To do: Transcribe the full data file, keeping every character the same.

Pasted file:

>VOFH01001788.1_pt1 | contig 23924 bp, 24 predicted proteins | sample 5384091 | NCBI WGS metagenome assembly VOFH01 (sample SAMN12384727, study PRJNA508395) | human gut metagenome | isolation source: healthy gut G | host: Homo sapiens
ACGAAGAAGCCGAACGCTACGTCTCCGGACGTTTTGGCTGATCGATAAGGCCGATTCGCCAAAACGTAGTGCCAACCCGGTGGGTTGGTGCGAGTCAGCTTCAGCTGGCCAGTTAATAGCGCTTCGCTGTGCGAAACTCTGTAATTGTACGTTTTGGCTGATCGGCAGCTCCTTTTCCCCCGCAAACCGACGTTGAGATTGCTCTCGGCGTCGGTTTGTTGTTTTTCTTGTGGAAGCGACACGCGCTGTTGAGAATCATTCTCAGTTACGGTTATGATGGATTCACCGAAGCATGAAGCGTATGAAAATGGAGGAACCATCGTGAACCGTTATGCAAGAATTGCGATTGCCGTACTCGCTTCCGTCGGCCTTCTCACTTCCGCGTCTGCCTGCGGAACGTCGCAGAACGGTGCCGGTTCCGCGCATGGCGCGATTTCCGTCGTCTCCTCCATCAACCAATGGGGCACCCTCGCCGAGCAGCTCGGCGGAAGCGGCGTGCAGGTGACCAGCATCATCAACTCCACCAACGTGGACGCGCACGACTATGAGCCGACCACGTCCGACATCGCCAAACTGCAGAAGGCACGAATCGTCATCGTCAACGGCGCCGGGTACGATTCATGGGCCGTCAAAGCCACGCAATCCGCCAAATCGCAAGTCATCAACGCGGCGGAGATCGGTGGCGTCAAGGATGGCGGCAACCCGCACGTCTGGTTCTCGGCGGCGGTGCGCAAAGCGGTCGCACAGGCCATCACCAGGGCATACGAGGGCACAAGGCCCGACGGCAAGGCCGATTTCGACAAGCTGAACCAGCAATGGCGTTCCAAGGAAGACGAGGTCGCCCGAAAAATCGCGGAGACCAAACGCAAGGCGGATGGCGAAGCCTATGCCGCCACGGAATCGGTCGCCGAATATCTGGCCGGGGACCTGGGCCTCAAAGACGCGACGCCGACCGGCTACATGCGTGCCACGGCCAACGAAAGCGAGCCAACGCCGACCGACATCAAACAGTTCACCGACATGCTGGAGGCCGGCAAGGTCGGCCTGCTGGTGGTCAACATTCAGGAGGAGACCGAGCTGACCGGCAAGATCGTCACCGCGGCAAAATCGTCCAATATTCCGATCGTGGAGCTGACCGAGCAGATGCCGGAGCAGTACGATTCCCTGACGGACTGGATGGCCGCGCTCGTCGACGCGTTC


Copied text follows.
>VOFH01001788.1_pt1 | contig 23924 bp, 24 predicted proteins | sample 5384091 | NCBI WGS metagenome assembly VOFH01 (sample SAMN12384727, study PRJNA508395) | human gut metagenome | isolation source: healthy gut G | host: Homo sapiens
ACGAAGAAGCCGAACGCTACGTCTCCGGACGTTTTGGCTGATCGATAAGGCCGATTCGCCAAAACGTAGTGCCAACCCGGTGGGTTGGTGCGAGTCAGCTTCAGCTGGCCAGTTAATAGCGCTTCGCTGTGCGAAACTCTGTAATTGTACGTTTTGGCTGATCGGCAGCTCCTTTTCCCCCGCAAACCGACGTTGAGATTGCTCTCGGCGTCGGTTTGTTGTTTTTCTTGTGGAAGCGACACGCGCTGTTGAGAATCATTCTCAGTTACGGTTATGATGGATTCACCGAAGCATGAAGCGTATGAAAATGGAGGAACCATCGTGAACCGTTATGCAAGAATTGCGATTGCCGTACTCGCTTCCGTCGGCCTTCTCACTTCCGCGTCTGCCTGCGGAACGTCGCAGAACGGTGCCGGTTCCGCGCATGGCGCGATTTCCGTCGTCTCCTCCATCAACCAATGGGGCACCCTCGCCGAGCAGCTCGGCGGAAGCGGCGTGCAGGTGACCAGCATCATCAACTCCACCAACGTGGACGCGCACGACTATGAGCCGACCACGTCCGACATCGCCAAACTGCAGAAGGCACGAATCGTCATCGTCAACGGCGCCGGGTACGATTCATGGGCCGTCAAAGCCACGCAATCCGCCAAATCGCAAGTCATCAACGCGGCGGAGATCGGTGGCGTCAAGGATGGCGGCAACCCGCACGTCTGGTTCTCGGCGGCGGTGCGCAAAGCGGTCGCACAGGCCATCACCAGGGCATACGAGGGCACAAGGCCCGACGGCAAGGCCGATTTCGACAAGCTGAACCAGCAATGGCGTTCCAAGGAAGACGAGGTCGCCCGAAAAATCGCGGAGACCAAACGCAAGGCGGATGGCGAAGCCTATGCCGCCACGGAATCGGTCGCCGAATATCTGGCCGGGGACCTGGGCCTCAAAGACGCGACGCCGACCGGCTACATGCGTGCCACGGCCAACGAAAGCGAGCCAACGCCGACCGACATCAAACAGTTCACCGACATGCTGGAGGCCGGCAAGGTCGGCCTGCTGGTGGTCAACATTCAGGAGGAGACCGAGCTGACCGGCAAGATCGTCACCGCGGCAAAATCGTCCAATATTCCGATCGTGGAGCTGACCGAGCAGATGCCGGAGCAGTACGATTCCCTGACGGACTGGATGGCCGCGCTCGTCGACGCGTTC